Home World Business Burbank plans 57-storey tower on historic site

Burbank plans 57-storey tower on historic site


Home builder Burbank Group has applied to knock down an 1856 Victorian building in Melbourne and replace it with a 57-storey apartment tower.

The five-storey brick building at 100 Franklin Street called Burbank House is the headquarters of the family-owned diversified property services group, best known for building suburban homes in Victoria, NSW and the ACT.

Despite its age and style, Burbank House in Franklin Street is only covered by a minimal heritage protection. Despite its age and style, Burbank House in Franklin Street is only covered by a minimal heritage protection.  Photo: Penny Stephens

The Burbank Group owns the building and has submitted plans for at 177-metre tower with 270 apartments with a development value around $60 million.

Despite its age and style, the building is only covered by a minimal heritage protection – as an “inventory site” of potential archaeological significance – and is on a street where multiple tall towers have been constructed catering primarily for the city’s large student population.

The application to part-demolish the historic building and replace it with another tower comes amid mounting concerns over the loss of the city’s heritage fabric.

Nearby, British-based student housing player Scape Student Living has acquired a site that already has plans approved for a 62-storey apartment tower.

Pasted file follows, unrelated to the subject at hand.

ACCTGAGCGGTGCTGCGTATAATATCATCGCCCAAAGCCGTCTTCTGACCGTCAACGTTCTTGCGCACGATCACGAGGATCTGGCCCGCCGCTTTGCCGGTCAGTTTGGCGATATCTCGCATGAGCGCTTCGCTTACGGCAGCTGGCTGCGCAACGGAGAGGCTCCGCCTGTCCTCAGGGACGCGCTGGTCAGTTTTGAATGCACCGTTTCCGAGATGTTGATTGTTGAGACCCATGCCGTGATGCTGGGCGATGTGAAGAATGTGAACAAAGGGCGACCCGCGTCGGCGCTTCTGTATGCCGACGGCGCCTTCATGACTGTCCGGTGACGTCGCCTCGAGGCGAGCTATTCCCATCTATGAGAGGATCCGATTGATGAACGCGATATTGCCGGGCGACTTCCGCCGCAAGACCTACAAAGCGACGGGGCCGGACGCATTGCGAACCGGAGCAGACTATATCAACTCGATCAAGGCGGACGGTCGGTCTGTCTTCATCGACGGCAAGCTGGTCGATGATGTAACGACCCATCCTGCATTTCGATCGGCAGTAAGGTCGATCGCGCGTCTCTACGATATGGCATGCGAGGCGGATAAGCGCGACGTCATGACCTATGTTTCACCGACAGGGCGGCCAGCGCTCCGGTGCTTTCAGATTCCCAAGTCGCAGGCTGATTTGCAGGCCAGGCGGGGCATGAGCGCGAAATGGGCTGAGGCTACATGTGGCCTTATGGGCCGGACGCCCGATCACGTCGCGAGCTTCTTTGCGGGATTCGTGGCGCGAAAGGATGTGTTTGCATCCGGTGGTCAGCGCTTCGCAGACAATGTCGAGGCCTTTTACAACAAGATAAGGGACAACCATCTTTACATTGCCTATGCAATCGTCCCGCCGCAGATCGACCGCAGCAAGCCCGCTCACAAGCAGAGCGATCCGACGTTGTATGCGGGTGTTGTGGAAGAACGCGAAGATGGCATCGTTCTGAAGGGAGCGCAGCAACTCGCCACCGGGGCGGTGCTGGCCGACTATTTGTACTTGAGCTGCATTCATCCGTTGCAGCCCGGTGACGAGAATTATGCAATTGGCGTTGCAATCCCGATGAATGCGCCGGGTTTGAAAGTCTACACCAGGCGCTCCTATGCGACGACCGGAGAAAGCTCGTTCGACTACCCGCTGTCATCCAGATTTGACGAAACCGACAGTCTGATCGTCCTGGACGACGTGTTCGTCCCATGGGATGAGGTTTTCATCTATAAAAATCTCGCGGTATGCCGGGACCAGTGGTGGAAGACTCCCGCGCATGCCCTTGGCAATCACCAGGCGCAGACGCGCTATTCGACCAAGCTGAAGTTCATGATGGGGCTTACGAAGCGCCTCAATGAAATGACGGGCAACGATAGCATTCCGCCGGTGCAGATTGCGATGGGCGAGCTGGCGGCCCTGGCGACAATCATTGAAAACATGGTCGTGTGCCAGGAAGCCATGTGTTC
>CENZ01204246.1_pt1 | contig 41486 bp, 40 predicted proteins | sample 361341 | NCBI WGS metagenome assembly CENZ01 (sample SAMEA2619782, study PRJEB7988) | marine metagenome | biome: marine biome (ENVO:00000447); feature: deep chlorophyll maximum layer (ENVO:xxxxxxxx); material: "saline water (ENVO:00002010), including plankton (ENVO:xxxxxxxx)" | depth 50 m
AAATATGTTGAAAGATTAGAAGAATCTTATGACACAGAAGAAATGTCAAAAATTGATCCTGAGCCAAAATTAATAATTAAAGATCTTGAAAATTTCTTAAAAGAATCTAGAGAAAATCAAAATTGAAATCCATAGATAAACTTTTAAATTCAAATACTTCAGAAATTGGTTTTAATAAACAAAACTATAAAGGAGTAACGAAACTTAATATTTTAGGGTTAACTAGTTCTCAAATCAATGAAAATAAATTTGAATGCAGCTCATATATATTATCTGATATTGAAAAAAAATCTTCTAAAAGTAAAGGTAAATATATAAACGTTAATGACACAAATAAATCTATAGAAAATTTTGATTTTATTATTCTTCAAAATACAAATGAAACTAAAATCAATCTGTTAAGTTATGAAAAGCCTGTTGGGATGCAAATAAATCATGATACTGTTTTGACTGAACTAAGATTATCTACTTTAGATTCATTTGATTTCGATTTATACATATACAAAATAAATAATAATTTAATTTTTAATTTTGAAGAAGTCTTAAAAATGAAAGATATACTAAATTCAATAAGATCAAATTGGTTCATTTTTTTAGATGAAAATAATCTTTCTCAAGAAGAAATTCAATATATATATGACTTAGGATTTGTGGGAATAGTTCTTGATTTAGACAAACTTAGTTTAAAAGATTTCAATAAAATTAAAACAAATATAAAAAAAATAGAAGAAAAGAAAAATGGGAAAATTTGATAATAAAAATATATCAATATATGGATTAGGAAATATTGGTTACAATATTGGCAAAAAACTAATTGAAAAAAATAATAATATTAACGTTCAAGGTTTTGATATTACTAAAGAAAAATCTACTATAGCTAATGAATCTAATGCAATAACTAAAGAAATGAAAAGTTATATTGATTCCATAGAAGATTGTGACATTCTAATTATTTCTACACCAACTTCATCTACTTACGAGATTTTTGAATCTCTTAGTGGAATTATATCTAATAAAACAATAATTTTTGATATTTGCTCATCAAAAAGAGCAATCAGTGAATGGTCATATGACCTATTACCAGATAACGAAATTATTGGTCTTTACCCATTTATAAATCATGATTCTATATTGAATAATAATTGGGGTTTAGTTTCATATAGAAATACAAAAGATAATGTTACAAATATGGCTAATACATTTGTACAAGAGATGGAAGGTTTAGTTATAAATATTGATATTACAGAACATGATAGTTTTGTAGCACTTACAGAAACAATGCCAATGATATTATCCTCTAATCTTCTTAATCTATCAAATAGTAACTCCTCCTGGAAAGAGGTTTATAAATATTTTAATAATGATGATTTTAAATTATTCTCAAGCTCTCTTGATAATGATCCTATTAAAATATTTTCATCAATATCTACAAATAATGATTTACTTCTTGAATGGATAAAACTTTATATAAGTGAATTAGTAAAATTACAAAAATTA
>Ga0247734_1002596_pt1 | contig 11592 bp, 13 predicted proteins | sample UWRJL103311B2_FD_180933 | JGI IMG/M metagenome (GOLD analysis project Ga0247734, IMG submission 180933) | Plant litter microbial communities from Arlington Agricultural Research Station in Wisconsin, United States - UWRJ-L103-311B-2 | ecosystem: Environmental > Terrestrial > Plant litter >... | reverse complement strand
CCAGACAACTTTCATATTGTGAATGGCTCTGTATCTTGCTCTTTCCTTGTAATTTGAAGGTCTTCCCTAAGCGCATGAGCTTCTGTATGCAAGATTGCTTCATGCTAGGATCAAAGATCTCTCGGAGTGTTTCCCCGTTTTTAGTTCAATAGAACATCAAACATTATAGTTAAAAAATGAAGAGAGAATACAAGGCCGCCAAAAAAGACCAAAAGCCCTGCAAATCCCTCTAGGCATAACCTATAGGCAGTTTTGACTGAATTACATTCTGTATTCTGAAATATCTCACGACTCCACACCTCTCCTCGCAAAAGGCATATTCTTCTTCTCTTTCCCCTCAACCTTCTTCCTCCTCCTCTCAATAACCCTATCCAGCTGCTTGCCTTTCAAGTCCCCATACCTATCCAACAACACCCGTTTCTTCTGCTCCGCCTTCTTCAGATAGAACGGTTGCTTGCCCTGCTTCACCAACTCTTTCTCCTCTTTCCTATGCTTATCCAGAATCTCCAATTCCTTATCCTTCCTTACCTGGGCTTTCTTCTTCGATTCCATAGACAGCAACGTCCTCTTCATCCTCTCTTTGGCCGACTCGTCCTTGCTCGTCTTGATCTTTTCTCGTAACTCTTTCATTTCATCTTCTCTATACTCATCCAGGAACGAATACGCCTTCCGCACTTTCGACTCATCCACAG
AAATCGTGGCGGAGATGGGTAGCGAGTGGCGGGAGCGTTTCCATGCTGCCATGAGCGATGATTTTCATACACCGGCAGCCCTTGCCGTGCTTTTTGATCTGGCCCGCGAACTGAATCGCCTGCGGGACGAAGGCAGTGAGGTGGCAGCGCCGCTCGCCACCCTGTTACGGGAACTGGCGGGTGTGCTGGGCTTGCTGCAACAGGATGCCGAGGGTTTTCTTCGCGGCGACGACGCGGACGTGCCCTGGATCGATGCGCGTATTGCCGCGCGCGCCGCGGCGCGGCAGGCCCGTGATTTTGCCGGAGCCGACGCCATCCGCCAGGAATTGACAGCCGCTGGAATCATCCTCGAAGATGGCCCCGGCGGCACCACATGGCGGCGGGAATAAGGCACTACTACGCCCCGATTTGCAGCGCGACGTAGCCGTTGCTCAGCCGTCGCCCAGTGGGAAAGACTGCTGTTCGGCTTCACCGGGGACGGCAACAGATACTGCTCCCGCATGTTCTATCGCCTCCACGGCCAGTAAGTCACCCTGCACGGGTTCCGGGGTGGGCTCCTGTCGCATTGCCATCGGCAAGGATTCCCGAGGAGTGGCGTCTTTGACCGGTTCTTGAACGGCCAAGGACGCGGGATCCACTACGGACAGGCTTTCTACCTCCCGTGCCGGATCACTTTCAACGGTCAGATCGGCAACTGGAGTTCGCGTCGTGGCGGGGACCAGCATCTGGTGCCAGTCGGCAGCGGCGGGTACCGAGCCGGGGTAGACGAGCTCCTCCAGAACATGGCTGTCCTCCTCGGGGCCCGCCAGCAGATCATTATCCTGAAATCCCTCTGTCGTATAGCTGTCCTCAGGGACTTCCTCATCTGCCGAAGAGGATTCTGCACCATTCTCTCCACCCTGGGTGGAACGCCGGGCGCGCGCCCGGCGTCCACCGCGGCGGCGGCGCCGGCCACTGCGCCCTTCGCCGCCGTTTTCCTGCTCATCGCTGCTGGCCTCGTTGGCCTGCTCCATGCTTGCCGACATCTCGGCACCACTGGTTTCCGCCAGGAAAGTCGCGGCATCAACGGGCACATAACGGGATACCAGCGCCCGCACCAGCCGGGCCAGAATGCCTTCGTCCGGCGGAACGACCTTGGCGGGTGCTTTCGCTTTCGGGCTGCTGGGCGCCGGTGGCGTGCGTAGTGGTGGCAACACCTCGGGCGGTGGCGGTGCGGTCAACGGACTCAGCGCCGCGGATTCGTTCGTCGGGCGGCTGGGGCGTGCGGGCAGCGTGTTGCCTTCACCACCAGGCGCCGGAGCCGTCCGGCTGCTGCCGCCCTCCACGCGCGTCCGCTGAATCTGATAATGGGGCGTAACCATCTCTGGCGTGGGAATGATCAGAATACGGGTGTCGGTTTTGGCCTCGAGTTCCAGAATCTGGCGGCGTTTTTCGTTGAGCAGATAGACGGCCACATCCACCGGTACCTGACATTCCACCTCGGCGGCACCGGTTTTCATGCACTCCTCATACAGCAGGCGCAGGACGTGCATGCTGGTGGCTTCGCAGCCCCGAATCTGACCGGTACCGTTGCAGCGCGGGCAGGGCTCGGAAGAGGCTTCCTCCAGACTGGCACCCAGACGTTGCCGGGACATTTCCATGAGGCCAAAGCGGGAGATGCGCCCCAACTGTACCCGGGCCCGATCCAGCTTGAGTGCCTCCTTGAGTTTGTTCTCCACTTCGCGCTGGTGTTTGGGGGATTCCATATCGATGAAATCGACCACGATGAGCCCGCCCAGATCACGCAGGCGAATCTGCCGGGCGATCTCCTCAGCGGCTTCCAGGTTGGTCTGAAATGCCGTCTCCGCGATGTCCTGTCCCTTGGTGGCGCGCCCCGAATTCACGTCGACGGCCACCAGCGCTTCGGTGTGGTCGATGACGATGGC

Scape is expected to modify the existing plans for 97 Franklin Street, overlooking the sports area within RMIT University, to accommodate 600 to 800 student studios in a $300 million-plus development.

Melbourne Council is considering changes to its heritage ratings, moving away from A to D grades to a system that instead spells out a building’s significance.

More certainty

The council maintains the shift would give landlords and developers more certainty about what they can do with their properties.

The notorious demolition of the Corkman Irish Pub in Carlton last year and the potential loss of the Palace nightclub in Bourke Street along with the Great Western Hotel in King Street has sparked a renewed focus on heritage issues.

Melbourne councillor Rohan Leppert said he was unable to comment on the application because it was being considered by the council.

But Cr Leppert said central Melbourne was “under intense development pressure and our heritage controls need to be reviewed and brought up to date”.

Family-run Burbank is controlled by Jarrod Sanfilippo, the son of company founder Eddie Sanfilippo.

The group boasts 900 employees and has multiple display homes on development projects in Melbourne’s outer suburbs and in NSW, Queensland, the ACT and South Australia.

Burbank did not return calls or emails for comment.

The plans for the building include ground-floor retail areas and commercial spaces.

Other tenants in Burbank House include Abacus, ESRI Australia, Kinnov, National Pacific Properties and OGC Engineering.

Burbank has made at least two other attempts to develop the site, lodging plans that have since lapsed for a multi-storey buildings in 1986 and 2015.


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